Featured Mini Documentary Produced by Saint Gabriels Newsroom in 2015
When dogmatic belief dies all that is left is subjectivism, and when subjective belief (which is never more than mere opinion) dies all that is left is sentimentalism.
Our society now is awash in sentimentalism. Most every argument is now a sentimental (or utilitarian) argument. Here is an example: Slaughterhouses kill animals so we can eat them. Vegetarians feel bad about this. Not only do they want to not eat meat themselves, but they don’t want us to eat meat either.
Most of them have no philosophical or logical reasons for banning meat. They might have moral arguments–that factory farming and slaughterhouse practice is un necessarily cruel and barbaric–but mostly their argument is sentimental. Killing animals makes them feel bad.
Sentimentality lead to violence when sentimentality becomes an ideology. An ideology is a single driving idea that sweeps every other consideration aside. Those who follow an ideology are always self righteous, and they will use every means possible to enforce their ideology. The ideologue may attempt to argue logically or philosophically, but this will only be a tactic–it is not because he believes that logic, philosophy or theology have any real weight. These disciplines will serve the ideology–the ideology itself may never be questioned. Not only logic and philosophy are subject to the ideology, but all things are subject to the ideology. All other considerations are subject to his ideology–including moral considerations.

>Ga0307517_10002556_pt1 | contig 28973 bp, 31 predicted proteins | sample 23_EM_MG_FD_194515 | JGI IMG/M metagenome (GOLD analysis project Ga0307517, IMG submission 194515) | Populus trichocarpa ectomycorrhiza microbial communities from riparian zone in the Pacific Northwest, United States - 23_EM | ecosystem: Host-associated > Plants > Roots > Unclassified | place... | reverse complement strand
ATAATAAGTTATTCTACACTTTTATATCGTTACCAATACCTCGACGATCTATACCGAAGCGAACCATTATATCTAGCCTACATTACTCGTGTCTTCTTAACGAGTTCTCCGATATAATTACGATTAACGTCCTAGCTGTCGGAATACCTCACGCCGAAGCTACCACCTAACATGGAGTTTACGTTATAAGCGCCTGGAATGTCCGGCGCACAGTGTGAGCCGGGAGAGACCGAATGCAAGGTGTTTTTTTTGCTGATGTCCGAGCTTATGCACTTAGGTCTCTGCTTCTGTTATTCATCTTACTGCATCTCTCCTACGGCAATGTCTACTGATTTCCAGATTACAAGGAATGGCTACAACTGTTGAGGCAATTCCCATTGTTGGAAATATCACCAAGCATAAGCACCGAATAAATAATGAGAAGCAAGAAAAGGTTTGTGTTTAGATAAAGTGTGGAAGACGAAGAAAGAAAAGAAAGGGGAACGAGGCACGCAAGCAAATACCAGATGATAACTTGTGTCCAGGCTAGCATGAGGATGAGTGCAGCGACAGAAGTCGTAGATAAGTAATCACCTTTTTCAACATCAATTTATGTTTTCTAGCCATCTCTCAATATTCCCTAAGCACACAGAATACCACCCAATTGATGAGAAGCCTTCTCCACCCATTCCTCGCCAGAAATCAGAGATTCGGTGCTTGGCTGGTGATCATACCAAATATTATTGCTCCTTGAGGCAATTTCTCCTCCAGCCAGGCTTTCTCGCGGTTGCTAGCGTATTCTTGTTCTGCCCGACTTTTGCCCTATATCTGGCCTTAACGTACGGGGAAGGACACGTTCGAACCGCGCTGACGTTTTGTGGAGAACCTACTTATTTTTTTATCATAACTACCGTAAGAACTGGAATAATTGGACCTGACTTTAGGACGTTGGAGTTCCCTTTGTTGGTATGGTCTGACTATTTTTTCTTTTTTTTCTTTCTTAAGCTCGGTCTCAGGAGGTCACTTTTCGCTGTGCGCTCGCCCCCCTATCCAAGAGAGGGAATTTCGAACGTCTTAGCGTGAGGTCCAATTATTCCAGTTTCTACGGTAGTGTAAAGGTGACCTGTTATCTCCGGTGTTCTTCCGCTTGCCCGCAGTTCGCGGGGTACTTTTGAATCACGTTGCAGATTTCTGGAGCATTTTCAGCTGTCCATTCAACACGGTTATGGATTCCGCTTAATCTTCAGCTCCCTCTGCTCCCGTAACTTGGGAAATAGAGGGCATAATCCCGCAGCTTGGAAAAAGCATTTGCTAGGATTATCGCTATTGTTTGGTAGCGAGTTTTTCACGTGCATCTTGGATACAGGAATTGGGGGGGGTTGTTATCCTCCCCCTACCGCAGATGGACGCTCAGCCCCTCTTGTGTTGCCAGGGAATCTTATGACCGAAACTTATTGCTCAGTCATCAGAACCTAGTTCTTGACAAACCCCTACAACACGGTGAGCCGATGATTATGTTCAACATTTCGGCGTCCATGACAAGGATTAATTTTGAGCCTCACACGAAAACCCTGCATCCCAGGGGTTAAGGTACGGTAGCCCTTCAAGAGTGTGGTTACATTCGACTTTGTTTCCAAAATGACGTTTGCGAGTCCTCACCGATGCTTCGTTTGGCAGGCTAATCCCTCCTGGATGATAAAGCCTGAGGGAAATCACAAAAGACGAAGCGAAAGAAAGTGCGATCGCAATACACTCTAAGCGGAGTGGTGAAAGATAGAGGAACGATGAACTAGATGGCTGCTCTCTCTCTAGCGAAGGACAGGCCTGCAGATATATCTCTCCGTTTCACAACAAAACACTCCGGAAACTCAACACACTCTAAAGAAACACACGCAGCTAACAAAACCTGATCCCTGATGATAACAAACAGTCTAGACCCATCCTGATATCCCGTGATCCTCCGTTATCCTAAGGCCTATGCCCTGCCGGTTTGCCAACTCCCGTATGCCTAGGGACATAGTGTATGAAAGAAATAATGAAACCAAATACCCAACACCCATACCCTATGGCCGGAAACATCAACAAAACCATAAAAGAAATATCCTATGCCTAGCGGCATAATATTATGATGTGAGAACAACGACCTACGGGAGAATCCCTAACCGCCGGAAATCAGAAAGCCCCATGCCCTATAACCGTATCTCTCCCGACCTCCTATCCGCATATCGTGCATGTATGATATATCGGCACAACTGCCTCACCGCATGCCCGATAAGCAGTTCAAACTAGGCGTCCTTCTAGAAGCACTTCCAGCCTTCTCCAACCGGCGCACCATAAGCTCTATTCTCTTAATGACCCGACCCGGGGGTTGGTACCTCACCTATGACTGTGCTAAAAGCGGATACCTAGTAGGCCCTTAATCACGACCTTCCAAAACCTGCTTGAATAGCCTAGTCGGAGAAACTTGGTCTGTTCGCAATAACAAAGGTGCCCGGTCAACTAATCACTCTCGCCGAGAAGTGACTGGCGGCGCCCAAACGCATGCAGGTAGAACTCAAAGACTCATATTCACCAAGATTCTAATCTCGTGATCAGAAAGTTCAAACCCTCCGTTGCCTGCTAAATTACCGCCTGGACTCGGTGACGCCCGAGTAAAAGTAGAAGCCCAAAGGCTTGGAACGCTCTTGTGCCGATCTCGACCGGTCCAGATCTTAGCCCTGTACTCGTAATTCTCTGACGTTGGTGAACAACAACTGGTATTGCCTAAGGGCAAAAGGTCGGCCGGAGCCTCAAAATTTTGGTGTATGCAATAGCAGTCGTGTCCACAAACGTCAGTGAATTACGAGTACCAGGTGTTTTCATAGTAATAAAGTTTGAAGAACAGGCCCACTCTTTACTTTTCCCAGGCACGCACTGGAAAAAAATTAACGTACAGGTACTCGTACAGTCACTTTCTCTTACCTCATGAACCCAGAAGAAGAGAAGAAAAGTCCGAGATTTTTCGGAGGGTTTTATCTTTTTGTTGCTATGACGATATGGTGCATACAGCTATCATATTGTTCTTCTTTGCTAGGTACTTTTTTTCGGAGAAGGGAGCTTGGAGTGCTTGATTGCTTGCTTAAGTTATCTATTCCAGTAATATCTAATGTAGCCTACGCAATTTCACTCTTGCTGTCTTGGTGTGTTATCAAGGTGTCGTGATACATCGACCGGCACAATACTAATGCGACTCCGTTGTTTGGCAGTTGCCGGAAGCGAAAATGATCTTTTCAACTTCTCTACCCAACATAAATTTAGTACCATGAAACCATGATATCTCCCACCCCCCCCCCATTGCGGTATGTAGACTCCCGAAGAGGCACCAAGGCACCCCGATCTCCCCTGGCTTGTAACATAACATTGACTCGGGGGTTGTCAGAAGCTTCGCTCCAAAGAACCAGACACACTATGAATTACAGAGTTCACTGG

So the sentimental ideologue will eventually force his opponent to conform. He will use any means possible–political legislation, financial pressure, social pressure, shouting more loudly, imprisonment and persecution and finally bloodshed if necessary.
This is why the Catholic faith is the sworn enemy of every ideology: because the Catholic faith insists that there is a higher truth, that there is an objective truth and that it is revealed by God–not made up by human beings. Every ideology–whether it is economic or political or sentimental or erotic or ecological or social–every ideology will find the Catholic Church to be an obstacle.
The ultimate irony is that every ideology (like every heresy) is partially true, and it would find it’s fulfillment within the fully expounded Catholic faith.
The way, therefore to counter the ideologies is not for Catholics to be better ideologues, but for Catholics to be better Catholics.